On the other hand, I have some friends that were not active, then they got into Fitocracy (game-ified exercise social network). Now they are workout fanatics to the point where I am more than a little tired of seeing shirtless pictures of my friend on Facebook.


If Nintendo gets into this game, I am sure they'll make some money on it. It's a thing :)

OblivionFebruary 04, 2014

I love Fitocracy.

Black JackalFebruary 04, 2014

Imagine if they began this venture at the peak of the wii and wii fit craze. It would only make sense to have software support for this on the wii u and 3ds to help move units.

Black JackalFebruary 04, 2014

Quote from: broodwars

Look, so long as Nintendo gets their head in the game (so to speak) and starts really pushing for new ideas; new franchises; & the establishment of new studios with fresh talent in the gaming space...they can do all the stupid peripheral fitness stuff they want. I really don't know what to make of this "Quality of Life" stuff, but so long as it doesn't interfere with my games the way motion controls did on the Wii, whatever.

It would be interesting and beneficial to us but Nintendo is so conservative they are hesitant to put out a game with a new character ie: putting kirby as the main character in Kirby's epic yarn. It was originally going to star a character called Fluff.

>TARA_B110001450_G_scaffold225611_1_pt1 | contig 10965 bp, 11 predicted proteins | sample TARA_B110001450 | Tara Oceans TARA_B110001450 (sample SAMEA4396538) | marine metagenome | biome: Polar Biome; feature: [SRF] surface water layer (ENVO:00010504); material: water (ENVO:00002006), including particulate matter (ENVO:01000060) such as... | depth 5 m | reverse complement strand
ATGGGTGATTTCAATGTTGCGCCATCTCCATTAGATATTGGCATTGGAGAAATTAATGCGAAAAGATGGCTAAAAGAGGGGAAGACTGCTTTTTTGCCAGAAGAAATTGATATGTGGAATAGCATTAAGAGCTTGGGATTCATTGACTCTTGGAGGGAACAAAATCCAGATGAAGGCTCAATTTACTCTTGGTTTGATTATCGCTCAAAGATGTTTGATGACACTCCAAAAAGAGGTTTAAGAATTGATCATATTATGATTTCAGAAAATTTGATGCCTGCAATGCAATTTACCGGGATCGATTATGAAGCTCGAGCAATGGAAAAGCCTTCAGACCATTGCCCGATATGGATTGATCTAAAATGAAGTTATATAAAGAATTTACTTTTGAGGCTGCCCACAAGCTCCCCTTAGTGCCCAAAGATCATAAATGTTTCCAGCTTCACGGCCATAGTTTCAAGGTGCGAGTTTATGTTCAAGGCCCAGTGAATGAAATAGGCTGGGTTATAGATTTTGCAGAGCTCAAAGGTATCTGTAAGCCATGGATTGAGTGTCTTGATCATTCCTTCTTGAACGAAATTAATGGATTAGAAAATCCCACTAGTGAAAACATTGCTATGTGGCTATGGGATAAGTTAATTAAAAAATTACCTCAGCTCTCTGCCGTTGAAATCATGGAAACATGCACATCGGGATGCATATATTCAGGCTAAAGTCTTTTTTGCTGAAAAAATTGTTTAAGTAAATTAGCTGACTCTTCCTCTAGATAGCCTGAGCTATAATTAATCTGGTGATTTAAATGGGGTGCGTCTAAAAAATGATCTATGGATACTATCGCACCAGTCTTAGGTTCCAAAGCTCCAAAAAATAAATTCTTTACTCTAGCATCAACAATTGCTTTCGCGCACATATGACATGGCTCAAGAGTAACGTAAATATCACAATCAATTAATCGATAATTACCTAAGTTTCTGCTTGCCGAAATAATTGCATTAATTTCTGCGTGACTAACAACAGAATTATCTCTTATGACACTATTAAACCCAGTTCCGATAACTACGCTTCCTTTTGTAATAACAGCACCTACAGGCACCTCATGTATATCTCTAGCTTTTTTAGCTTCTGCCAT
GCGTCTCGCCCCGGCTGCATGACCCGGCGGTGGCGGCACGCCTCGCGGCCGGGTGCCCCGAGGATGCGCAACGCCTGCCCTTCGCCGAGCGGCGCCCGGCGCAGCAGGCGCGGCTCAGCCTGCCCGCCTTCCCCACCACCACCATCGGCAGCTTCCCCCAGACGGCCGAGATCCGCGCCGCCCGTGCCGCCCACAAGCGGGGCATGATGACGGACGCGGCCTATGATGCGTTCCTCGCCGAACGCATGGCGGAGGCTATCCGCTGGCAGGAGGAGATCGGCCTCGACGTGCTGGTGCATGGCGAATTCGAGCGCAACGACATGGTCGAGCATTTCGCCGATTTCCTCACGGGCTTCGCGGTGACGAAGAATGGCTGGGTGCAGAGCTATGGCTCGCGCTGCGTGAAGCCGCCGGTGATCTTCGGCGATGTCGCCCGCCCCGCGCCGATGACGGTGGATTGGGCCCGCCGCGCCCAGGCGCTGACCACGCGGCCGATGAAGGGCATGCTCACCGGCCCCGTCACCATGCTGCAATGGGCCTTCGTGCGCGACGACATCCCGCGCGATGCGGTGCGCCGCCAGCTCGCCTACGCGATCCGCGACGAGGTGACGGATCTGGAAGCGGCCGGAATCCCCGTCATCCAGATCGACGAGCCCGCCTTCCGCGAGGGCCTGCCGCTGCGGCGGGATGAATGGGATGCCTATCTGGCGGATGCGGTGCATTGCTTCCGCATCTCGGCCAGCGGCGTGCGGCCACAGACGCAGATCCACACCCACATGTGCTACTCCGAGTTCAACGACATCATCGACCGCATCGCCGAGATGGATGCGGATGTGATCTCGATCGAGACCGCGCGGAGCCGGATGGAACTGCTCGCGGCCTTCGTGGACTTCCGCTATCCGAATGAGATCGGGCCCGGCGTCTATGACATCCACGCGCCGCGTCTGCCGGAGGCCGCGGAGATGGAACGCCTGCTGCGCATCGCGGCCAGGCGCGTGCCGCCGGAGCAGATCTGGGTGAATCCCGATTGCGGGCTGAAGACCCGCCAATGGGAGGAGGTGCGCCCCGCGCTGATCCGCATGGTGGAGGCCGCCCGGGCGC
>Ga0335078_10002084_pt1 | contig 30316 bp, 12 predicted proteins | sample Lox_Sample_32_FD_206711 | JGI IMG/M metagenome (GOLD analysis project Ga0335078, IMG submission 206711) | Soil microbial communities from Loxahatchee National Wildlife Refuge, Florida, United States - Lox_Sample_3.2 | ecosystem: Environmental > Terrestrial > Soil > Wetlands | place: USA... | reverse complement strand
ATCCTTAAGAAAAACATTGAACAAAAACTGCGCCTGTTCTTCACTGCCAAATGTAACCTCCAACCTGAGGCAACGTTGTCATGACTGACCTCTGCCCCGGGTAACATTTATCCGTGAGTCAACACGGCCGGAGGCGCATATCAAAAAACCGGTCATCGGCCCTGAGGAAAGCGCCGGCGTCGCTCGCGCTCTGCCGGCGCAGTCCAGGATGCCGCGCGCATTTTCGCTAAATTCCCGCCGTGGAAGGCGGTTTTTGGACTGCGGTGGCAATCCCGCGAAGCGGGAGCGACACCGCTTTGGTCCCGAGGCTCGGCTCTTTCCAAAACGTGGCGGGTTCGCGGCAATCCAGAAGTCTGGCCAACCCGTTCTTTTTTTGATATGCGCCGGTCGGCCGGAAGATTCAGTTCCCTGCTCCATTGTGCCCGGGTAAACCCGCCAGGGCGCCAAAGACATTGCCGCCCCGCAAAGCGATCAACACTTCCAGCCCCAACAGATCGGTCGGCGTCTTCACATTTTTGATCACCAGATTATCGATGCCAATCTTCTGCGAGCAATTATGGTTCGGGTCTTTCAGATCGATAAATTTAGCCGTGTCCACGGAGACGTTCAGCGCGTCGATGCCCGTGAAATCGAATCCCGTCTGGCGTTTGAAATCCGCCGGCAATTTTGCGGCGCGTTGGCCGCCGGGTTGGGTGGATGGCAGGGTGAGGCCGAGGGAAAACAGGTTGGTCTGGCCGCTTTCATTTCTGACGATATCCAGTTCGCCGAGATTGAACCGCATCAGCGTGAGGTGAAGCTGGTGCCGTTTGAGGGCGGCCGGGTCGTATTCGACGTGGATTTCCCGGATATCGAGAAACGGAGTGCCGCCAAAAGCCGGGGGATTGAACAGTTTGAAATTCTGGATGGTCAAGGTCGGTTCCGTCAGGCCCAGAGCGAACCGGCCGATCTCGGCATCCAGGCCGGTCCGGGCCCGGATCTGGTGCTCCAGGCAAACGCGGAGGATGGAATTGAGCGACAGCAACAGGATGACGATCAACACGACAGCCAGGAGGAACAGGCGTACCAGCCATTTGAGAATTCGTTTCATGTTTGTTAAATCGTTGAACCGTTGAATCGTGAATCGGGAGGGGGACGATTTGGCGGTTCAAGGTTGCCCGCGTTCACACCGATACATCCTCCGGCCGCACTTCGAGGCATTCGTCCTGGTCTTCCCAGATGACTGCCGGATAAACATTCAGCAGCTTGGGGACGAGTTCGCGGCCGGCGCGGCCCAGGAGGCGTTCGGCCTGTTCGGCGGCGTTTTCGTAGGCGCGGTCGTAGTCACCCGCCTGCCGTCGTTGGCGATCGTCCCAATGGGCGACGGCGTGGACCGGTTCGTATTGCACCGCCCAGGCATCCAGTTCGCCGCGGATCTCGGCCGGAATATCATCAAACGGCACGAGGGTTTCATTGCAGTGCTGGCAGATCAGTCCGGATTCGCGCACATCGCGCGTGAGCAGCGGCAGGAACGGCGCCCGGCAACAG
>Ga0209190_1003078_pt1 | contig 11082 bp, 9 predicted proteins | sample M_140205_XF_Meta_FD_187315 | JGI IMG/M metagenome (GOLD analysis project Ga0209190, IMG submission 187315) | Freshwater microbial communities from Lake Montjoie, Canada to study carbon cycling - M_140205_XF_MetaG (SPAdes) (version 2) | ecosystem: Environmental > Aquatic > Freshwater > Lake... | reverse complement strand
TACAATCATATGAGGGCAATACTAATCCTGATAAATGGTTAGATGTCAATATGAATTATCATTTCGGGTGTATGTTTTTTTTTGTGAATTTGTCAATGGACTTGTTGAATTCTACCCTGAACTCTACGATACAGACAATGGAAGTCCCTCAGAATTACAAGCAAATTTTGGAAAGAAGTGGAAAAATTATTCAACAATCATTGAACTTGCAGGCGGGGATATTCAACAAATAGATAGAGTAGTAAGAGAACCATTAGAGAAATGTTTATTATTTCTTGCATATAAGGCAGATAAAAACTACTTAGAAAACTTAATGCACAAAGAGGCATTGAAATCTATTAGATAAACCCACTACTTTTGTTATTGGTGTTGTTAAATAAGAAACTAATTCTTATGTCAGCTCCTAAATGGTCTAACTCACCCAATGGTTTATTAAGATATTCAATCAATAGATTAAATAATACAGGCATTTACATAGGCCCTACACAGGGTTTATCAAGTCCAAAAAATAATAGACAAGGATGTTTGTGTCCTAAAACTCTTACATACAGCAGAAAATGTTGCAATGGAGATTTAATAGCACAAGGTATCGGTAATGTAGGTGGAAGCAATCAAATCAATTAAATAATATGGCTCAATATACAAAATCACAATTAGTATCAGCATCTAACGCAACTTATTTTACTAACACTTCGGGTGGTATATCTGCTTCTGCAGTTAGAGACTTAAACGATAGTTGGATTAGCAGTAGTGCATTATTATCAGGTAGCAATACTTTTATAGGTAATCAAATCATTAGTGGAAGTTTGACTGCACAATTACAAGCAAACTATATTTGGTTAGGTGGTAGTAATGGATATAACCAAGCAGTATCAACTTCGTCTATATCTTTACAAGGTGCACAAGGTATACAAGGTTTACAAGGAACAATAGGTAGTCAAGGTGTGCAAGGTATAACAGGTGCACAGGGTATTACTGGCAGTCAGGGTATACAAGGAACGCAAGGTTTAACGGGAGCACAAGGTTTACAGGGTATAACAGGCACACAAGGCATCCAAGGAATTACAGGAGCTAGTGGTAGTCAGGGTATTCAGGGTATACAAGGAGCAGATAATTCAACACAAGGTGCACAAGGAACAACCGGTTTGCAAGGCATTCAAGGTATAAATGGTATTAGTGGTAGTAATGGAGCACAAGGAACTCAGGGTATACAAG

smallsharkbigbiteFebruary 06, 2014

I know I'm in the minority here, but I wonder if the physical component of this will be a tablet that interacts with a Wii Fit board, Wii U pro controller, Wii Fit Meter, and other fitness devices.  They sell the tablet under the QOL marketing and connect the eshop and some of the Wii U accessories to it to allow for gaming.  Then if it's a success, they pull out of consoles and focus on this.  Remember the DS was the third pillar to the GBA?  It wasn't, it was a replacement?  Oh, well I guess that third pillar talk doesn't really mean anything.

smallsharkbigbiteFebruary 06, 2014

Sorry a continuation of that thought. Nintendo operates under a fatally flawed software model for consoles. By that I mean sony/microsoft have thousands of titles in their libraries. Without better 3rd part support (which Nintendo won't commit to) there is no way nintendo can bring that many games to market even with acquisitions. I think acquisitions nintendo would consider would be eithet ebook software providers or emovie providers. That to me seems to be the biggest gap for nintendo if they were to develop a tablet. They could even use it under their QOL umbrella since exercising the mind and relaxing are important.